Flemington-based trainers Mark Kavanagh and Danny O'Brien have been found guilty of racing horses with elevated levels of Cobalt. The Flemington-based trainers would now face suspensions of three years and asked to make submissions on their penalties in the New Year.
Danny O'Brien remarked he would soon make an appeal against the decision to the Victorian Civil and Administrative Tribunal (VCAT). O'Brien added we'll have the power of subpoena when we do get to VCAT and also added that we will have the opportunity to cross-examine witnesses. We look forward to cross-examining Chief Steward Terry Bailey. The horse trainer also remarked there have been some real issues raised in our case and in Peter Moody's and the silence on those issues has been deafening from Racing Victoria.
O'Brien and Kavanagh are two of the biggest names in horse racing and have trained Cox Plate winners; Kavanagh with Maldivian in 2008 and O'Brien with Shamus Award in 2013. In October last year, Kavanagh was charged after his horse Magicool returned an elevated cobalt reading after conquering he UCI Stakes at Flemington. O'Brien was charged after four of his horses, Caravan Rolls On, Bondeiger, De Little Engine and Bullpit, recorded above-legal limits of cobalt in November and December last year. Both trainers faced multiple charges in relation to each horse and all charges carrying a maximum penalty of three years. Both trainers pleaded not guilty.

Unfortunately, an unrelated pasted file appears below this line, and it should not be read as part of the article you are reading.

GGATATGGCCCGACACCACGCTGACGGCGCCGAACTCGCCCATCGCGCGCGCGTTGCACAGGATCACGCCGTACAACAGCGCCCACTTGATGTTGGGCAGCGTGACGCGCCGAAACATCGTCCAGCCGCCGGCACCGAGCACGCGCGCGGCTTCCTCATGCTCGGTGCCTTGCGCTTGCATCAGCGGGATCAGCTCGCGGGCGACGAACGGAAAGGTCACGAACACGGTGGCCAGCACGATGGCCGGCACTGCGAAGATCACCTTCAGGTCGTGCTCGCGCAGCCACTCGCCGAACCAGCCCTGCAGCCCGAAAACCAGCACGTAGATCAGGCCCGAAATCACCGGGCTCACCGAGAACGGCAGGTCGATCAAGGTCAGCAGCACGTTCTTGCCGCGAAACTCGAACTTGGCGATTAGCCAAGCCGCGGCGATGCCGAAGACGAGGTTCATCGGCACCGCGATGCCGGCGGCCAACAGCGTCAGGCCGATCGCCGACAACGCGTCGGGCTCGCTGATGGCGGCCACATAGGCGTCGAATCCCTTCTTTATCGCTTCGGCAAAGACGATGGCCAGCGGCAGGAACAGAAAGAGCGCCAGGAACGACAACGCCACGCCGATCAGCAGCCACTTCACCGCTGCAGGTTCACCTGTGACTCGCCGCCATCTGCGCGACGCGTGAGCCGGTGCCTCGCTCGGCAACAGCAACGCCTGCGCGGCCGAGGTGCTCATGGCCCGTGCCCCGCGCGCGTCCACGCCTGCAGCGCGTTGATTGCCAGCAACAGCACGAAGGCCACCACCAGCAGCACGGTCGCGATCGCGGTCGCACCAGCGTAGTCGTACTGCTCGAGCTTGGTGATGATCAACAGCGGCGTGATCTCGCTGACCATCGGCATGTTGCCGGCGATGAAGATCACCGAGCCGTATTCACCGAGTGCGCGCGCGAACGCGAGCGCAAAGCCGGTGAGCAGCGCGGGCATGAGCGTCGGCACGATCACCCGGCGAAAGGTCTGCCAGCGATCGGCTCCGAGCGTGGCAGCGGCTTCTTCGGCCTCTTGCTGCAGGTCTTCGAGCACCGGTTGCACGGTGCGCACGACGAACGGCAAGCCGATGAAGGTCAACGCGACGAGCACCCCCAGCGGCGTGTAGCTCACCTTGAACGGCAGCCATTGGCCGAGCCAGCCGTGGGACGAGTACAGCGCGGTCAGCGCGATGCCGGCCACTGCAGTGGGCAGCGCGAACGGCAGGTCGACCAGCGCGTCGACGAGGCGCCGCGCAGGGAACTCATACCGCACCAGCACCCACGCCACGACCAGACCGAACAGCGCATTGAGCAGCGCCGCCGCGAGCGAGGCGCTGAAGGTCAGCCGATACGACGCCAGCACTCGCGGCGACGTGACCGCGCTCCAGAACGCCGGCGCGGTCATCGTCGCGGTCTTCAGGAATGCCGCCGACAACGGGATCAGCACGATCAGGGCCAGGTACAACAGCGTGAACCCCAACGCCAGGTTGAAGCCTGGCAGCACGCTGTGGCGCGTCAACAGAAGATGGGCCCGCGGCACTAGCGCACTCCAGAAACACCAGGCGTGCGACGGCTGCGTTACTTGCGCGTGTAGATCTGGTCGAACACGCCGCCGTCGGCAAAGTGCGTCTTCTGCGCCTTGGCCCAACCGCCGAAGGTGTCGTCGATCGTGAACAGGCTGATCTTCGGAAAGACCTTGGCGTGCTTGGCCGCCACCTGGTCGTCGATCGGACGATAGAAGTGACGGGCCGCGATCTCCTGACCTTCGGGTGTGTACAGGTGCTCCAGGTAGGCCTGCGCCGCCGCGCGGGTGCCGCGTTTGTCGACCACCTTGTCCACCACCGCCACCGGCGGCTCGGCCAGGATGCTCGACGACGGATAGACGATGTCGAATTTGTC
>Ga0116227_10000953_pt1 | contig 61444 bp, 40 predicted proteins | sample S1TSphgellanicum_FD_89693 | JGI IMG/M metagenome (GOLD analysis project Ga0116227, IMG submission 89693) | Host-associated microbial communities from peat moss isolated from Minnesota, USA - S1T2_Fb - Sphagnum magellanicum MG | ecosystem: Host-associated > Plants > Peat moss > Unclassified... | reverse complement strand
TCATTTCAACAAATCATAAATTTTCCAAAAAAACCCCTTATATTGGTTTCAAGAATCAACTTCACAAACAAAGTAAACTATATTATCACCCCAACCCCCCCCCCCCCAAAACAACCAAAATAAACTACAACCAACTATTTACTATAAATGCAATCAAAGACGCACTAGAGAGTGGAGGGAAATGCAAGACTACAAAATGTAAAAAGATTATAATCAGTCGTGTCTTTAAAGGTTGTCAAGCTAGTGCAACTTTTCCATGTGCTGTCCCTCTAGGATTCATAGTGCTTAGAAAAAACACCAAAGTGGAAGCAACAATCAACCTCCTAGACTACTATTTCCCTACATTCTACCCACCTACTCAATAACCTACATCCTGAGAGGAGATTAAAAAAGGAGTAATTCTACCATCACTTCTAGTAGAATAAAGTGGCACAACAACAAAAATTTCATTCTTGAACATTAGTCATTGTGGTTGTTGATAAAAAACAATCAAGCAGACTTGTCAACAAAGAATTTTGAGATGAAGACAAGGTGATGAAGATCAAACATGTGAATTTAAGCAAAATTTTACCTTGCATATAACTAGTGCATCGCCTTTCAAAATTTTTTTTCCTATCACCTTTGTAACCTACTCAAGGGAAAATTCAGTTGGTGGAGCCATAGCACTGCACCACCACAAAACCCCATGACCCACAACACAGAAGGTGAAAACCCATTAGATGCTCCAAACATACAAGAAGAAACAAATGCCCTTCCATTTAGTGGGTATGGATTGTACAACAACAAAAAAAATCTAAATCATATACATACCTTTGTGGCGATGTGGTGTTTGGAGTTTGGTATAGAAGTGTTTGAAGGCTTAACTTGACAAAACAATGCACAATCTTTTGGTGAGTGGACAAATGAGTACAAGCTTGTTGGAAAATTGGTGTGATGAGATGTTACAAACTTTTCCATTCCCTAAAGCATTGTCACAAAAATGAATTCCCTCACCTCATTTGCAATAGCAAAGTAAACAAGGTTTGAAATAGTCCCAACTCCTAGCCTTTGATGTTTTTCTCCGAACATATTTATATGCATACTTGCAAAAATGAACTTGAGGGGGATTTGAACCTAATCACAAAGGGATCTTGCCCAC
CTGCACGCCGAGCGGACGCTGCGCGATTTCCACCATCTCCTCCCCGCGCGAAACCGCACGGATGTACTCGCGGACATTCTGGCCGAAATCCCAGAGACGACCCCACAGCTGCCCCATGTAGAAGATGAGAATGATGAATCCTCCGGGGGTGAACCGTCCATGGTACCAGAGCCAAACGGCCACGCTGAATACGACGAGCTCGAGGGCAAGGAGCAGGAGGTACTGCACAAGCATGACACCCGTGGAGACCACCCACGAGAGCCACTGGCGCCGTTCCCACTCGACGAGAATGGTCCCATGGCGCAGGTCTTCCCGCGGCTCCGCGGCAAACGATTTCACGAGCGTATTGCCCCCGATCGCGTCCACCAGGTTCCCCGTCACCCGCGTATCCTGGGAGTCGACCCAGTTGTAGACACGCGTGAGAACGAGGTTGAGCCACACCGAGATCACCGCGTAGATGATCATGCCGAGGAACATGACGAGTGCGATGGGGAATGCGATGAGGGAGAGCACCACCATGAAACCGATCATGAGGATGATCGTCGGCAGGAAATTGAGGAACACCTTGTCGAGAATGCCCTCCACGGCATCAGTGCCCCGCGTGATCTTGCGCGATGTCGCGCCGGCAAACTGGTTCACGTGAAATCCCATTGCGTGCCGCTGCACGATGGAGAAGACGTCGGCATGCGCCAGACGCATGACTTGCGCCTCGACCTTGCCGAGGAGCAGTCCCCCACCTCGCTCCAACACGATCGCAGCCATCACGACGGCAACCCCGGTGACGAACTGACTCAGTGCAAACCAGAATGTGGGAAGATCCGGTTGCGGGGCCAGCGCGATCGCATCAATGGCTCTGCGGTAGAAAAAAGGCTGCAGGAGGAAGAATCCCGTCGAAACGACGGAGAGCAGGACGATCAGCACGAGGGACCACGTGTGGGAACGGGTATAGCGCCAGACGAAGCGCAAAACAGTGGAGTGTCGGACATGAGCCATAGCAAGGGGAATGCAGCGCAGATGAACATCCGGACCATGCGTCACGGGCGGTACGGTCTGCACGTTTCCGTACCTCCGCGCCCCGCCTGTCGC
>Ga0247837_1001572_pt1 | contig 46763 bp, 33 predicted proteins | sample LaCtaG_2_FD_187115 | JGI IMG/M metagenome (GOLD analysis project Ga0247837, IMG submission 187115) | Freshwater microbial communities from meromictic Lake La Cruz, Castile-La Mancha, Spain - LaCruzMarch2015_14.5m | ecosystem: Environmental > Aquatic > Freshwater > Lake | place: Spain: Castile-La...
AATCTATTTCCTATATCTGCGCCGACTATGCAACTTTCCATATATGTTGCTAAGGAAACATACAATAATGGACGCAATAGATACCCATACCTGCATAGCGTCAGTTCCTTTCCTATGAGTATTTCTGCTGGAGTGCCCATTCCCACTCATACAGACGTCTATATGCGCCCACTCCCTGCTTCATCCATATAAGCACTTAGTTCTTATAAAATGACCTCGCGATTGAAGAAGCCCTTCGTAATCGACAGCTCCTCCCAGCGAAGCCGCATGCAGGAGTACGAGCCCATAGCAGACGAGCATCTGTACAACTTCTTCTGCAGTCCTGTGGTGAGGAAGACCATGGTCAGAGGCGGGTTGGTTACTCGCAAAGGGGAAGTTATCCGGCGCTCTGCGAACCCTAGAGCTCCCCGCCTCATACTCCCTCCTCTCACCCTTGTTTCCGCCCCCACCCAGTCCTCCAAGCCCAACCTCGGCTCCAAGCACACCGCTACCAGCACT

Tom Brennan is the veterinarian who provided cobalt to Kavanagh and O'Brien. Brennan has been found guilty by the Racing Appeals and Disciplinary Board of administering cobalt to five horses.
Cobalt offers almost the same benefits as Erythropoietin (EPO), the banned blood boosting drug. It has the ability to stimulate an increase in the count of red blood cells to improve the endurance of a horse.
Racing commentator Max Presnell commented that the suspensions were a "a bloody terrible look" for horse racing. Presnell added this could well mean, if the stewards make the case stick, that this will end the career of these trainers - and they are high profile. The Racing commentator went on to addd that this is integrity gone berserk and it puts racing in a very poor light at a time when it needs all the help it can get.
Last year, a threshold for cobalt at 200 micrograms per liter of urine and began testing for the performance-enhancing substance was established by Racing Victoria.
In November, horse trainers Lee and Shannon Hope were banned for administering excess levels of cobalt to three horses last year. Shannon was banned for five years while his father was banned for three years after it was found that the pair was found guilty of administering the banned substance for the purpose of affecting races, by the Racing Appeals and Disciplinary Board in Melbourne. The father-son duo were charged after three of their horses, Windy Citi Bear, Best Suggestion and Choose, returned readings of cobalt over the legal limit. The board heard three of the Hopes' horses returned readings of 510 micrograms, 440 micrograms and 290 micrograms last year.